Training is a fundamental part of a successful security program. From preventing workplace violence to mitigating potentially devastating situations, security teams implement training exercises within their departments and organizations as a whole to bolster security posture and reduce the effects of safety and security hazards.
Security magazine asked enterprise security executives what training has proven most impactful at their organizations in recent years. Security leaders from across the healthcare, infrastructure and telecommunications sectors share trainings that have benefitted their organizations.
#1: Tabletop Exercises
Brian Harrell, Former Assistant Secretary for Infrastructure Protection at the U.S. Department of Homeland Security, says that utilizing tabletop exercises to prepare for security threats and incident response is “absolutely critical for an organization’s success.”
By putting incident response plans to the test in a non-emergency setting, security teams can identify gaps in their emergency preparedness. “Whether active shooter, ransomware, suspicious package, or investigating an insider threat, testing your rules, policies and procedures under blue-sky conditions helps make your response more coherent,” says Harrell. “While it’s sometimes difficult to find the time for a tabletop or full-scale exercise, this training always reveals gaps, concerns and opportunities for improvement that will undoubtedly make your program better.”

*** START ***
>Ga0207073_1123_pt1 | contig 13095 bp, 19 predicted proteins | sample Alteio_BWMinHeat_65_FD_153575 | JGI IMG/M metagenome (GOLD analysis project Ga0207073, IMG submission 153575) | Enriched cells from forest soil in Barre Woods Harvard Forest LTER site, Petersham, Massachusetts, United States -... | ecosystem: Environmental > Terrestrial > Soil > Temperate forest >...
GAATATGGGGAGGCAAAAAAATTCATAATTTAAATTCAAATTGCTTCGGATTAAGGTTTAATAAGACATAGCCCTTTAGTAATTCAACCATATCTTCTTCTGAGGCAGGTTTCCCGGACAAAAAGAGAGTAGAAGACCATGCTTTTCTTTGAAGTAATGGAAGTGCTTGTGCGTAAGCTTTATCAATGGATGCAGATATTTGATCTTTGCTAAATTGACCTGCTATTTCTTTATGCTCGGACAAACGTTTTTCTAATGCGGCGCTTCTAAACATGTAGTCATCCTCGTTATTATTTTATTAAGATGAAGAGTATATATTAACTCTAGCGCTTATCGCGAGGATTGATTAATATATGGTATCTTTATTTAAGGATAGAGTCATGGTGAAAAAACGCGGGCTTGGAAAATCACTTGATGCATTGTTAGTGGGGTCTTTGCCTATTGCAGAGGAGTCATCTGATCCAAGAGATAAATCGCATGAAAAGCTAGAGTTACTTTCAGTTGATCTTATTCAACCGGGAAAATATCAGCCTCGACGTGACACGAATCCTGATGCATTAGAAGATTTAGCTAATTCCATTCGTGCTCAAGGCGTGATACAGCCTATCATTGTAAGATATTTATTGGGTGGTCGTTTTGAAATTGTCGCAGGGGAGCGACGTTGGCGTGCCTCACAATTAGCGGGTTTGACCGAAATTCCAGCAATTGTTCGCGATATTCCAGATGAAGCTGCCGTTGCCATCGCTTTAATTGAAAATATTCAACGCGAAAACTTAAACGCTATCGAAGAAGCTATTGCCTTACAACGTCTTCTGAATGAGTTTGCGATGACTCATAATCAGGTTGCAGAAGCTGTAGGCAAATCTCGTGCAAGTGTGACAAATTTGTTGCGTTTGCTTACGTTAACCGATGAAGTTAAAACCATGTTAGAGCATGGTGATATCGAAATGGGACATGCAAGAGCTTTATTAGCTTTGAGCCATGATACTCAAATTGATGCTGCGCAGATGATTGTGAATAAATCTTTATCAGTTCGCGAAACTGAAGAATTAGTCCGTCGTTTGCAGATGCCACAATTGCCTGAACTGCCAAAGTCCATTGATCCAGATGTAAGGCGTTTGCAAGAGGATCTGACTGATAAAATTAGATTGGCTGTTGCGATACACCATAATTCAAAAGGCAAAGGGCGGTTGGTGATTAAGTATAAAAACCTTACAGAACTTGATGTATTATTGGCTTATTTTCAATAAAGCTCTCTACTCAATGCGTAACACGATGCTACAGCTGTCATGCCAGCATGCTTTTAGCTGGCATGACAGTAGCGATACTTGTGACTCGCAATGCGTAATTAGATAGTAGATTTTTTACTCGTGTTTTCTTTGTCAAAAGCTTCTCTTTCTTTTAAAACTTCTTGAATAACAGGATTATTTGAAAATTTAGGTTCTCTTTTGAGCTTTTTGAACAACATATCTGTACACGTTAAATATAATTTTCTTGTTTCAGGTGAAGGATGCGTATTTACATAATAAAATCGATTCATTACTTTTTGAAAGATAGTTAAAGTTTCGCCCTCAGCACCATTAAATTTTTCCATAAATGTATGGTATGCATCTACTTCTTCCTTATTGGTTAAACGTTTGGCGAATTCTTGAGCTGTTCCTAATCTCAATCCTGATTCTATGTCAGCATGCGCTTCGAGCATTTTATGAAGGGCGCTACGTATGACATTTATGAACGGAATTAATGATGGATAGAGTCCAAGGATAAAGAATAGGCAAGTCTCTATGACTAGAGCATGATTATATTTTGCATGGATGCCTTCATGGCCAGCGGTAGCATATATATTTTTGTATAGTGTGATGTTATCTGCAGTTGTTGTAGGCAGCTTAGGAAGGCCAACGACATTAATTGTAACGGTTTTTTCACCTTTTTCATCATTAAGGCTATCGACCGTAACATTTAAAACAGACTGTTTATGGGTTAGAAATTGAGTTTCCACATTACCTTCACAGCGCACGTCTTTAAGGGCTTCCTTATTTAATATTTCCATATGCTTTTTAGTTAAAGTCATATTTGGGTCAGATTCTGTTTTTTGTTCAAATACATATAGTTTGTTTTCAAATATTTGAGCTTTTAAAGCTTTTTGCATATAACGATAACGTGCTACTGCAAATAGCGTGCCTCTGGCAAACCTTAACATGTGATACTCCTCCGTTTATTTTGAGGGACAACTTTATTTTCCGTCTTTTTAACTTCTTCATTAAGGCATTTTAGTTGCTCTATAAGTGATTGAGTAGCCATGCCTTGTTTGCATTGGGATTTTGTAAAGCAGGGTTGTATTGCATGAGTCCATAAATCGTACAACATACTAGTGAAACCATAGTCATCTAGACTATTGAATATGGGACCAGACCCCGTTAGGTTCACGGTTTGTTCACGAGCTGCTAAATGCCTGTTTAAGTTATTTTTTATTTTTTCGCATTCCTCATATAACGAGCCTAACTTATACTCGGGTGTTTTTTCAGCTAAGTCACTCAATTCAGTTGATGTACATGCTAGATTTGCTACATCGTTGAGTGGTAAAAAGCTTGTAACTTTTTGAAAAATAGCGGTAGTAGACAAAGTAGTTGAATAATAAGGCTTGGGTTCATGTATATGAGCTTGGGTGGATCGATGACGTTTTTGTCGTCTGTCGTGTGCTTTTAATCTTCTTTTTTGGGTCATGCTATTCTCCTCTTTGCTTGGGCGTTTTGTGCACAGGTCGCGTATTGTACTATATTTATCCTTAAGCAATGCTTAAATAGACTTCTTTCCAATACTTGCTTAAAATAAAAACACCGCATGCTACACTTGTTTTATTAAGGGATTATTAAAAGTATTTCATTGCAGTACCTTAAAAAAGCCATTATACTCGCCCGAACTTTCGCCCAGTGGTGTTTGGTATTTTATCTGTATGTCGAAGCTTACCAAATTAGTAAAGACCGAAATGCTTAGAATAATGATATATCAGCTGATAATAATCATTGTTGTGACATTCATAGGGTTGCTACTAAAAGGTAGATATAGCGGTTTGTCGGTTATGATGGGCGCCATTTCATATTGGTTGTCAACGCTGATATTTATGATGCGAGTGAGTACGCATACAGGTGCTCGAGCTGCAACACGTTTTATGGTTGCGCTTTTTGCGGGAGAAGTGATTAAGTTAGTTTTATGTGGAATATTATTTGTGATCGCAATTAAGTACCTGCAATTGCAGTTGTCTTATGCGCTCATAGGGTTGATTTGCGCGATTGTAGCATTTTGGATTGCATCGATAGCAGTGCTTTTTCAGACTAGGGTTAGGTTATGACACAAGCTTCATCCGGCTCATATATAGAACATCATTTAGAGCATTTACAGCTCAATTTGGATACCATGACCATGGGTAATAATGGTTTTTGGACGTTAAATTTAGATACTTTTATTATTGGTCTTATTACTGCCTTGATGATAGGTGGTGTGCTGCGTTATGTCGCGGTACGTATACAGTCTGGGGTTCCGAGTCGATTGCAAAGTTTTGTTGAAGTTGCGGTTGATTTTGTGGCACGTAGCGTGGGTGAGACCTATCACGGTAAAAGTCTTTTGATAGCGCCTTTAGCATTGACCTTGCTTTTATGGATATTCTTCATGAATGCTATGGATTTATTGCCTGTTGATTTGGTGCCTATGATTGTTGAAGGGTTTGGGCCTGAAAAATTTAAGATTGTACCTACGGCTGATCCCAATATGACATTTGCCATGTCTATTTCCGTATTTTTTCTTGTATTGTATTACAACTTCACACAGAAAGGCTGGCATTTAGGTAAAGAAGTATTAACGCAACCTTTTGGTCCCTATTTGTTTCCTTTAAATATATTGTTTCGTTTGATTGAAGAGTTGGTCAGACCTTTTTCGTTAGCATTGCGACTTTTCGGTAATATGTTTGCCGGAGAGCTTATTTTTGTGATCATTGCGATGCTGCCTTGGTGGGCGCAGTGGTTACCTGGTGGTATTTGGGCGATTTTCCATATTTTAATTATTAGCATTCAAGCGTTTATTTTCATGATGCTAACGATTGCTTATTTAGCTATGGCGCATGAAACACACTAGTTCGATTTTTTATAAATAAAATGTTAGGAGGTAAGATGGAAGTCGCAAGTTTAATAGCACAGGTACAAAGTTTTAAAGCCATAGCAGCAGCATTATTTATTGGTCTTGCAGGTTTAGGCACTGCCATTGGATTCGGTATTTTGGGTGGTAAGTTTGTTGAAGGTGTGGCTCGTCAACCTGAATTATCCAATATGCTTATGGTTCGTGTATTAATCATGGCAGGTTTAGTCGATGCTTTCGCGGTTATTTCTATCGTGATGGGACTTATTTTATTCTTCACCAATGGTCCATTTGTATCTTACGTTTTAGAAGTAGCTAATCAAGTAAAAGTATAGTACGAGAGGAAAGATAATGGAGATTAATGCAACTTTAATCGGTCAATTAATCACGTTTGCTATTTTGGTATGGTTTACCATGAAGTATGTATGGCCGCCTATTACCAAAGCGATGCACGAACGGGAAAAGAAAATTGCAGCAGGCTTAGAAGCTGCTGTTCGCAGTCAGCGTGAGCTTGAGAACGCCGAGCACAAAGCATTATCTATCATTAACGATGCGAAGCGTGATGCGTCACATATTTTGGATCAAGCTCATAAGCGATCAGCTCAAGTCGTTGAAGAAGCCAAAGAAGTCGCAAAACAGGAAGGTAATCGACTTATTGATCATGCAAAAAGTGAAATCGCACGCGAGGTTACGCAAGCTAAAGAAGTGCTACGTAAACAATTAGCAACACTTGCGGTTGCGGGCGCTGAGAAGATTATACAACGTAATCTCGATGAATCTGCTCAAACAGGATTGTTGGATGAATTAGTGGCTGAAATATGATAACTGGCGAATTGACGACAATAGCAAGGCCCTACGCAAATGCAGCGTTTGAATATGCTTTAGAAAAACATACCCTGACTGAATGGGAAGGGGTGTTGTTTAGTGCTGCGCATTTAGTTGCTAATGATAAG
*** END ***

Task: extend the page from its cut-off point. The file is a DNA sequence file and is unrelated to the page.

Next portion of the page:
#2: Virtual Reality-Based Security Training
Alan P. Saquella, CPP, Professor at Embry-Riddle Aeronautical University’s College of Business, Security and Intelligence, finds value in a type of security training using cutting-edge technology: virtual reality simulation. Saquella, who has decades of experience as an enterprise security executive at Cox Communications and other companies, says that virtual reality training can help boost physical security awareness for employees. Saquella has seen security teams use virtual reality to equip public-facing employees with the tools they need to handle workplace violence confrontations and other risks.